After dropping a full cup of coffee on my laptop, I had to buy a new one. Even after hours of work, the IT God (aka Mr. Stone) couldn’t get it to work. I had killed it. (not the first time). Now I have my new one up and running. I started going through my files to clear out ones I don’t need anymore- but I’m a .doc hoarder so I got rid of very little. I came across some stories I wrote for one of my creative writing class in college a few years back. Thought you all might get a kick out of seeing some early unpolished work of mine. I’ll warn you- it’s not a romance or a happily ever after of any kind…. enjoy.
Beyond the edge of reality lays a kingdom where Princess Snow once lived with her Father, the King. Snow’s mother, and the King’s greatest love, died during the princess’s birth. Snow resembled her mother in every way. Her stark black hair contrasted her albino skin, and her electric blue eyes mesmerized all that should look upon her. The King missed his wife greatly.
After many years of sleeping alone and wondering if he would ever again hold love in his heart for a woman, the king found a new queen. She was younger than he, almost as beautiful as his daughter, and cunning as any fox he had ever hunted. He was in love. Snow, happy to see her father find joy in his life again, welcomed the new queen. The new Queen, however, did not welcome Snow so easily.
“How can you ever expect to meet your Prince if you spend all of your time helping those villagers with their little lives?” The Queen asked during dinner. The Queen often rebuked Snow for the amount of time she devoted to the people of their kingdom.
“Your mother is right. You must marry.” The King’s voice bounced off of the royal walls of the grand dining room.
Snow looked at him in disbelief.
“Father, I am only seventeen. Surely, I can wait to marry for a few more years?” she protested cautiously. Her father had changed since his marriage to the Queen, but surely he still loved her. She was his daughter, after all, and a father’s love can’t die.
“We will discuss this further at a later time. Leave us now to our dinner.” The queen waved her regal hand towards Snow, dismissing her from her own dinner, as she often did. Snow bit back her retort and paused in her obedience only to kiss her father’s cheek before departing.
“Perhaps she’s right.” The King said as he tore the meat from his chicken. “She is only 17, her mother was nearly 20 when we married.”
“You still love her, your wife, your first queen.” The Queen accused in a soft, tearful voice that grabbed the King’s attention. “You will never see me as your wife, your queen.” She turned away from him. He grasped her hands in his.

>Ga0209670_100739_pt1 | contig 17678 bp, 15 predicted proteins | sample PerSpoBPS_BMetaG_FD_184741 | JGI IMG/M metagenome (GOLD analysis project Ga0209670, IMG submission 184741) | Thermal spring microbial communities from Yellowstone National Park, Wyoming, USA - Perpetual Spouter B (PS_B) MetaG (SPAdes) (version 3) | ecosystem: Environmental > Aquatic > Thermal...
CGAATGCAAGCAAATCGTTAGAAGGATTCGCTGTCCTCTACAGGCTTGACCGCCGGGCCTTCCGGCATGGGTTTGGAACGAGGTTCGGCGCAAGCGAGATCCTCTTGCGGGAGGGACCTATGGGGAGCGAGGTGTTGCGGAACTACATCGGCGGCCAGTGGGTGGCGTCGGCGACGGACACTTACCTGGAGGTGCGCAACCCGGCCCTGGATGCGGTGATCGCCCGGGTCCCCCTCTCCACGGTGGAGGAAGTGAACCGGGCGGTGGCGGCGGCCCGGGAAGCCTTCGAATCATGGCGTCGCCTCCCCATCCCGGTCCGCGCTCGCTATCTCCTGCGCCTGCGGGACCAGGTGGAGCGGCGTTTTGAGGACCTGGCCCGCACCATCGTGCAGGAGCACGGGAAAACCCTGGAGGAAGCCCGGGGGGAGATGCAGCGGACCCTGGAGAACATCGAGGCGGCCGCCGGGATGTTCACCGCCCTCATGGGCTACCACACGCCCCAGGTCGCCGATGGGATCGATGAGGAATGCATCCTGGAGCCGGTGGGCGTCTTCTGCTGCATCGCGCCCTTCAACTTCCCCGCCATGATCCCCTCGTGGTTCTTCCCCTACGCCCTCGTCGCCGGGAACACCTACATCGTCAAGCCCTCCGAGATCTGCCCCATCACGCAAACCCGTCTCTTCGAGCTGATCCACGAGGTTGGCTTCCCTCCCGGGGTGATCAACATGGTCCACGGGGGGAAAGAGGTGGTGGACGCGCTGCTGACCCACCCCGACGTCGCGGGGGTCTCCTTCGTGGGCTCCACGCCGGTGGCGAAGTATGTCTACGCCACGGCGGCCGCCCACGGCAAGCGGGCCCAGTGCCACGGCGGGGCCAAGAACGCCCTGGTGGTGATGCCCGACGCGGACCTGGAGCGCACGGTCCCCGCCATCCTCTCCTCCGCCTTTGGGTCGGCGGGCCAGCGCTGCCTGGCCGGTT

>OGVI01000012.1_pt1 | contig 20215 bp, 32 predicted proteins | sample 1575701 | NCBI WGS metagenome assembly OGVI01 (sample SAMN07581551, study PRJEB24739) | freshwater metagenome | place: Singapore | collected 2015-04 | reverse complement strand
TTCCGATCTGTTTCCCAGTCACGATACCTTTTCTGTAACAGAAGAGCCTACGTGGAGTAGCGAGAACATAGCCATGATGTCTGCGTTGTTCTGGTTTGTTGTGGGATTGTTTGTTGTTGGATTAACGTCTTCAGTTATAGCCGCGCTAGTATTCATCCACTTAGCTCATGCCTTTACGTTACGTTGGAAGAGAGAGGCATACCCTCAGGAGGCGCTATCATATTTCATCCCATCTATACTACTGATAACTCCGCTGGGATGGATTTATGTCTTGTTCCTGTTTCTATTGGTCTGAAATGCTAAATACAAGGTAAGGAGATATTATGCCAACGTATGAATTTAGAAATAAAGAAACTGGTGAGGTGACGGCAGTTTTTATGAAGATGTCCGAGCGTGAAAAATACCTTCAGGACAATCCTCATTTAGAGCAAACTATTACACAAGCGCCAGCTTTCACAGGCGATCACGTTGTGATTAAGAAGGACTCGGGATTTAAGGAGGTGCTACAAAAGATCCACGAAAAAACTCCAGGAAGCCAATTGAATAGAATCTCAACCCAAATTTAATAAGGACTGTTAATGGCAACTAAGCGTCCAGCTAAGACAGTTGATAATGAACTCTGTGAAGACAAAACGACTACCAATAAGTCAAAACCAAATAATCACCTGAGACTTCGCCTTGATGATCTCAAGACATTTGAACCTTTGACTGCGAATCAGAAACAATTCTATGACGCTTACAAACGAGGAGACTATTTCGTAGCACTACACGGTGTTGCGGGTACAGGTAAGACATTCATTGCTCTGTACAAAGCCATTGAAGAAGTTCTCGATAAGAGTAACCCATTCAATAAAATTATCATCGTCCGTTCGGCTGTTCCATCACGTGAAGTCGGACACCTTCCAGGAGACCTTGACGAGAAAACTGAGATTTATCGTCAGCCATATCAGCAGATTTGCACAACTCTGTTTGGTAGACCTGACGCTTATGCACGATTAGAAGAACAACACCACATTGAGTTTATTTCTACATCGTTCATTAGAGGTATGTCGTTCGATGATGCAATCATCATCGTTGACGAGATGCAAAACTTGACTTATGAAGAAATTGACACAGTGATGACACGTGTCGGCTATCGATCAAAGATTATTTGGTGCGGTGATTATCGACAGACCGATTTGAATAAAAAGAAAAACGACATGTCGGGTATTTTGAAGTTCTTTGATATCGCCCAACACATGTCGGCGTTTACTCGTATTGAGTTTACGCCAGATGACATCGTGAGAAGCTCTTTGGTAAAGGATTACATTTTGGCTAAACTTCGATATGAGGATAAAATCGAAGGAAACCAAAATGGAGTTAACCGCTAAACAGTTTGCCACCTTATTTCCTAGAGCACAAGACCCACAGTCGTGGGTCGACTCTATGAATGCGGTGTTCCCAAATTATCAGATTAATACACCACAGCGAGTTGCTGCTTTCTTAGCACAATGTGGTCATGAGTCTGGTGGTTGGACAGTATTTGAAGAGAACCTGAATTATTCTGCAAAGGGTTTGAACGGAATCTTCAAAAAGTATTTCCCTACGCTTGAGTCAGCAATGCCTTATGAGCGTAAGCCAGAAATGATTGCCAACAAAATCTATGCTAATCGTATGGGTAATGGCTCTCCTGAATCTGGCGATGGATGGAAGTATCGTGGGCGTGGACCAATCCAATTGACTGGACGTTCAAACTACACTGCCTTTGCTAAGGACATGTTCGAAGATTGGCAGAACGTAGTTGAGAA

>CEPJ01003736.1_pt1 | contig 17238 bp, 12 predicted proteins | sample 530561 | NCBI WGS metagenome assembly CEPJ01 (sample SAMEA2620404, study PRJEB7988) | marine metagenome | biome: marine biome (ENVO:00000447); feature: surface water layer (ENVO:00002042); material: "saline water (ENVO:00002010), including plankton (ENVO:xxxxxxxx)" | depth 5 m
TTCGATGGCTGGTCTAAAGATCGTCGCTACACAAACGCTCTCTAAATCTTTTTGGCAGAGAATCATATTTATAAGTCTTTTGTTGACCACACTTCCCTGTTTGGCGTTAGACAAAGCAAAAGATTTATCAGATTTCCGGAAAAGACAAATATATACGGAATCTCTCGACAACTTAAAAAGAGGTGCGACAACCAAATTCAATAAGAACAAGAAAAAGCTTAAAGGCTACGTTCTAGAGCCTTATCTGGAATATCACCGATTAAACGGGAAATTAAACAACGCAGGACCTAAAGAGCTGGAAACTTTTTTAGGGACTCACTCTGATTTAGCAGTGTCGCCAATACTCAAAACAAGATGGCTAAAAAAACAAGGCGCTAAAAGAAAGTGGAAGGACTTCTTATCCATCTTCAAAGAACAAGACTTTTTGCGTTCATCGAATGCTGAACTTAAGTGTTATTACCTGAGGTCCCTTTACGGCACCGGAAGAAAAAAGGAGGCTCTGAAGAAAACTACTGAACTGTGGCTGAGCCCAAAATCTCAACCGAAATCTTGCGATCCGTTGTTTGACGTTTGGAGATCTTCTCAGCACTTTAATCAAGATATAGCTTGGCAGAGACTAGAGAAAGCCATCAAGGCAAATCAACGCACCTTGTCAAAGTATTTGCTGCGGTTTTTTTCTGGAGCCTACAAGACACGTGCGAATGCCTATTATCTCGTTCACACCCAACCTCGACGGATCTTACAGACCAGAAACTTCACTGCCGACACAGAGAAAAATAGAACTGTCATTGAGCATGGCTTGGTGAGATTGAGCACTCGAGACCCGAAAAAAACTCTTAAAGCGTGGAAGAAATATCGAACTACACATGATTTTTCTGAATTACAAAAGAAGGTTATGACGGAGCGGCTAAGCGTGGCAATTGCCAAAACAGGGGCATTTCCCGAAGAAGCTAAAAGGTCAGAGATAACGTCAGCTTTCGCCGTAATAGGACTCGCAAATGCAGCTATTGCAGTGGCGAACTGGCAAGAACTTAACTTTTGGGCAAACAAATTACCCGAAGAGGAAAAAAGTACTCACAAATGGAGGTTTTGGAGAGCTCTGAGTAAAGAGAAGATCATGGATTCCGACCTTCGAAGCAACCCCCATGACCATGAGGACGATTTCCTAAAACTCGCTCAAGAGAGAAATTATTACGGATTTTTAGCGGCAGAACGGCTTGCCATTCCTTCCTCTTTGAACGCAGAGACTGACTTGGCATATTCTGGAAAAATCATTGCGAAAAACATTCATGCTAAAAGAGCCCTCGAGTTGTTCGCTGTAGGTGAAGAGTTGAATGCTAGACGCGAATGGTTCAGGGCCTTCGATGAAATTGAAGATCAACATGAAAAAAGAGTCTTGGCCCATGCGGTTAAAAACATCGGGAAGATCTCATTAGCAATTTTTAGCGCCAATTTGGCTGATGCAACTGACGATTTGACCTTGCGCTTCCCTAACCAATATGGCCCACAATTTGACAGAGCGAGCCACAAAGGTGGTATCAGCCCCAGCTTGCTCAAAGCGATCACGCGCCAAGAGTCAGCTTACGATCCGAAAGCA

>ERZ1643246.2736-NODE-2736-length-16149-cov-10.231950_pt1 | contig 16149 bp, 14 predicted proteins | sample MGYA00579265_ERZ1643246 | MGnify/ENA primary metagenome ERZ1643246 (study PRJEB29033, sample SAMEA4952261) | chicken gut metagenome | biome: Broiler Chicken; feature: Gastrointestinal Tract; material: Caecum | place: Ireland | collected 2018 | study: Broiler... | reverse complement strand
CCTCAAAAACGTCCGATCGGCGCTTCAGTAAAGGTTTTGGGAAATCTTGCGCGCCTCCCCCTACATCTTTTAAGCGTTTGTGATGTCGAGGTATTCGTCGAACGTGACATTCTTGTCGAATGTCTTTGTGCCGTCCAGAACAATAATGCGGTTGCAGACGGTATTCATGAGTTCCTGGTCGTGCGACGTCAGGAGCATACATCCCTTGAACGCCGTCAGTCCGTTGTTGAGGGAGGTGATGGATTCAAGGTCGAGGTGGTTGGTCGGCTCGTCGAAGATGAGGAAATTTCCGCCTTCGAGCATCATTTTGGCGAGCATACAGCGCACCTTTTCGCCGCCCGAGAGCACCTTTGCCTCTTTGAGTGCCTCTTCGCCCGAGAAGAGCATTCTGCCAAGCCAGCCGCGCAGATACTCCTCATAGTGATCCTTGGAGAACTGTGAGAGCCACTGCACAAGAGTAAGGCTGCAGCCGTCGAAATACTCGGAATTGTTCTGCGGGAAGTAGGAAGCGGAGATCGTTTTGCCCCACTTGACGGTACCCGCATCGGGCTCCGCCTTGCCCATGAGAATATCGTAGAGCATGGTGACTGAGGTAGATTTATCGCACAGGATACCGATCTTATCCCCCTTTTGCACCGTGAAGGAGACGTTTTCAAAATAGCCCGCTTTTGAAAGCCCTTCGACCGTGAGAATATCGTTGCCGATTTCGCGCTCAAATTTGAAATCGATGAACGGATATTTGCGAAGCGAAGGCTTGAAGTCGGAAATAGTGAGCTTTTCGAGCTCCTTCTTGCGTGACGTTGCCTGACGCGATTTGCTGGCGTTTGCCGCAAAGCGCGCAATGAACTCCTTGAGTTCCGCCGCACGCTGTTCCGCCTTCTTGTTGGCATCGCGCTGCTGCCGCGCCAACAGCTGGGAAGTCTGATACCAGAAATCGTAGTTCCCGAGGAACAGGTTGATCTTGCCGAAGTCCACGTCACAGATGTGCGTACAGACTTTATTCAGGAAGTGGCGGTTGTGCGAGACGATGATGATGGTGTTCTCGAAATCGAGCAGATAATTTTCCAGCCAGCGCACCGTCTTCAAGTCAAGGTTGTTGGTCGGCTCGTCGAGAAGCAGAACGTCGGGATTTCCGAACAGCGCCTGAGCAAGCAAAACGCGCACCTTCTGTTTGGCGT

“No, you are my queen, my wife, my love. No one means more to me than you. No one.” He reassured her, as he did every day. “Snow’s mother is in my past. You have my whole heart. I swear it.”
“You love Snow more,” she whispered, still not looking at him.
“She’s my daughter. It’s a different love that I hold for her.” He patted her hand and sat back in his chair. “She will marry, and we can focus on our Kingdom.”
“The longer she remains, the more she steals your people’s loyalty. They will never see me as their Queen as long as she is within these walls. You cannot rule them if they hold no respect for us as King and Queen.” The Queen snapped. “She looks so very much like her mother. I am forever to be in her shadow.” She softened her voice and reached out to touch his hand.
“She will marry. I promise, my Queen. She will be gone soon enough.” The King reassured her.
“Very well. So long as she marries soon.” The queen smiled brilliantly at him once again. “Soon.” She nodded and reached for her wine glass. “Else we will try another way.”
Snow endured meetings with Prince’s from the three neighboring kingdoms for several weeks. Each was pleasant enough but just as young as she. Their apprehension about marriage mirrored her own. The Queen blamed Snow for not being pleasing to the suitors, and she was losing patience.
“Snow!” The king entered her quarter’s one evening looking panic stricken. “Snow, my daughter!” he rushed to her side.
“Father, what is it? What’s the matter?” she asked.
“The Queen! Oh. My daughter. I am sorry!” Snow focused on his words as they dashed from his lips. “She wants you to be gone from her. She fears you, loathes your beauty and is envious of the love I have for you. You must leave.”
“But, where will I go?”
“You must go, else I fear she will do something horrible to you.” The King clasped her hands in his grip, his hands cold, shaky. Snow looked at him with wild surprise.
“Can you not do something? You are king!” she whispered, afraid the queen’s guard may be in the hallway.
“She will not listen to me.” He shook his head. “No, there isn’t time. You must flee!” he rushed away from her when she tried to protest again. “There is a trail behind the castle. It leads into the woods. There is a small village on the other side; you’ll find comfort there. The people are very loyal to me but are not within my kingdom. Tell them who you are, they will give you shelter until I come for you.” He found her warmest cape and threw it around her shoulders. “You must go now.” The urgency in his voice gained her obedience.